Surviving are a son, Dr. Scott E. Evenbeck of West New York, New Jersey; a daughter, Lynne E. (Joe) Long of Grand Rapids, Ohio; grandchildren Kevin J. Long (Jennifer Turner) and Benjamin F. Evenbeck III (Katie); and three great-grandchildren. Her parents, Thomas Burton Kelley and Garnette Shafer Kelley, her sister, Donna Coffman, and husband, Benjamin Frankin Evenbeck, preceded her in death.
died June 11, 2019
Dororthy “Dottie” Cannistraro lived with deep faithfulness, good humor, and a commitment to sharing kindness with others. Born in Framingham in 1934, Dotty enjoyed the company of a large extended family during her childhood. Her strong will and determination gave her strength to buck the system and get the education she deserved in spite of her cerebral palsy. Her fighting spirit, coupled with unparalleled determination, made her an inspiration to those who had an opportunity to know her. Indeed, when Dottie graduated Mills School in Lincoln in 1953, long before the Americans with Disabilities Act or anything like it, no one who knew Dottie was surprised she accomplished that unlikely feat.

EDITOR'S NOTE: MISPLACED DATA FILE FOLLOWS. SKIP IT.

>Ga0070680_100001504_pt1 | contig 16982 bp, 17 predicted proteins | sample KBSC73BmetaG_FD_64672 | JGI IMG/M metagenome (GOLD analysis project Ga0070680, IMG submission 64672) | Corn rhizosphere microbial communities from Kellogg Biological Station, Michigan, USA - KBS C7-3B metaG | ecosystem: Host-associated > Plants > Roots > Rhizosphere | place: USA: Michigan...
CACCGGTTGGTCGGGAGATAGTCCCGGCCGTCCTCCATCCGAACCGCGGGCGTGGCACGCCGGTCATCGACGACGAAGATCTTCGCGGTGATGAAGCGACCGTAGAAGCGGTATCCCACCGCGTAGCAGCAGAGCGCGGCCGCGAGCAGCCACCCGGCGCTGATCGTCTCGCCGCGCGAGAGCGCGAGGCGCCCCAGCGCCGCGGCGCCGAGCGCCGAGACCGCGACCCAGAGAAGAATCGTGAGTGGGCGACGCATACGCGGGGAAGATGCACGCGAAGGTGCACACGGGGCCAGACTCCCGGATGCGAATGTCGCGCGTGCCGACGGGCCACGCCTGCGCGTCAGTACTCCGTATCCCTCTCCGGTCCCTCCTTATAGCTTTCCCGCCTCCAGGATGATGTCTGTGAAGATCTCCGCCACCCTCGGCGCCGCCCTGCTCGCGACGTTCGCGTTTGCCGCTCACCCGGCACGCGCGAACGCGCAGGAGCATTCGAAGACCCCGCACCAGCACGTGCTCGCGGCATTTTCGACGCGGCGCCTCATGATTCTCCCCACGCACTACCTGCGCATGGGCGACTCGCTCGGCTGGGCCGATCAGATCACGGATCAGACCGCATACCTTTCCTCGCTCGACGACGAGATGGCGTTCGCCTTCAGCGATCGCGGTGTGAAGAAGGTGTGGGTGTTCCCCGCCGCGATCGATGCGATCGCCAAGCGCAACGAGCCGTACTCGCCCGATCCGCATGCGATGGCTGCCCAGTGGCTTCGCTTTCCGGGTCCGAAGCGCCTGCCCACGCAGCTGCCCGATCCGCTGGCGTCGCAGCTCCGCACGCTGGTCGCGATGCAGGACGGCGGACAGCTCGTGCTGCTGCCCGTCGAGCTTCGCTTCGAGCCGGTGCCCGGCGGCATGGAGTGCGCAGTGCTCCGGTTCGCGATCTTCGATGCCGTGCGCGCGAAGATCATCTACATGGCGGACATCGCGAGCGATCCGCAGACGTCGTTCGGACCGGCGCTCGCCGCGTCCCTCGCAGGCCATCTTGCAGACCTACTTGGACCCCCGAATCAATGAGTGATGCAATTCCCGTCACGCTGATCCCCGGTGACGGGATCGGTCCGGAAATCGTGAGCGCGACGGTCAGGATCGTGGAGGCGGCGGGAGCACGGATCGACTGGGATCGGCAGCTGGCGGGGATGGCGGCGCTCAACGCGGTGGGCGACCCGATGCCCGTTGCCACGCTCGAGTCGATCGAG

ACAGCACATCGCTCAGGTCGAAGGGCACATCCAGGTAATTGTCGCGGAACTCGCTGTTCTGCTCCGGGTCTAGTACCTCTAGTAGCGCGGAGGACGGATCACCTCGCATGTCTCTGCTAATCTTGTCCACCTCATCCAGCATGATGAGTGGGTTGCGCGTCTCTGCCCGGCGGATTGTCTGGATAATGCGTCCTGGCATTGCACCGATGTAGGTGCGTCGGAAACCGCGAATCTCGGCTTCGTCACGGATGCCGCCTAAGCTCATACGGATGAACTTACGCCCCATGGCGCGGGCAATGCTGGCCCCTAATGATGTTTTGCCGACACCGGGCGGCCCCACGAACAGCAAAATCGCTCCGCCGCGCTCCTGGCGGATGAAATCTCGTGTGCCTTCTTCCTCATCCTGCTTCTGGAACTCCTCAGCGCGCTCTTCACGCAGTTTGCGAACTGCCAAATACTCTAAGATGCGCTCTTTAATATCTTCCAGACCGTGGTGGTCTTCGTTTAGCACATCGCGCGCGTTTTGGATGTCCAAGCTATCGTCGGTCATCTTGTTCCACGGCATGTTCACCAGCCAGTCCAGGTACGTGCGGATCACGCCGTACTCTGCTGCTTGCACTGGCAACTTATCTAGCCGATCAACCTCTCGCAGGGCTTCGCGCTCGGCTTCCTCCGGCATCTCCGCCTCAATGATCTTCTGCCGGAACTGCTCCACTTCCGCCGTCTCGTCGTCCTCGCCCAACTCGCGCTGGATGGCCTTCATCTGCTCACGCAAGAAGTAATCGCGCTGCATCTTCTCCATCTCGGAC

As a young adult, Dottie worked as a clerk librarian at Mills School Library. In the summer of 1962 she had the opportunity to attend Camp Freedom on Martha’s Vineyard. It was a fortuitous trip because it was there that she met Dominic “Dom” Cannistraro. Dom and Dottie married in 1970. Their marriage was one of mutual love, respect, and cooperation. They made their home in Lincoln where the sparkle in Dottie’s eye and her nurturing spirit made Dottie a favorite among neighborhood children, many of whom she cared for in her home-based childcare.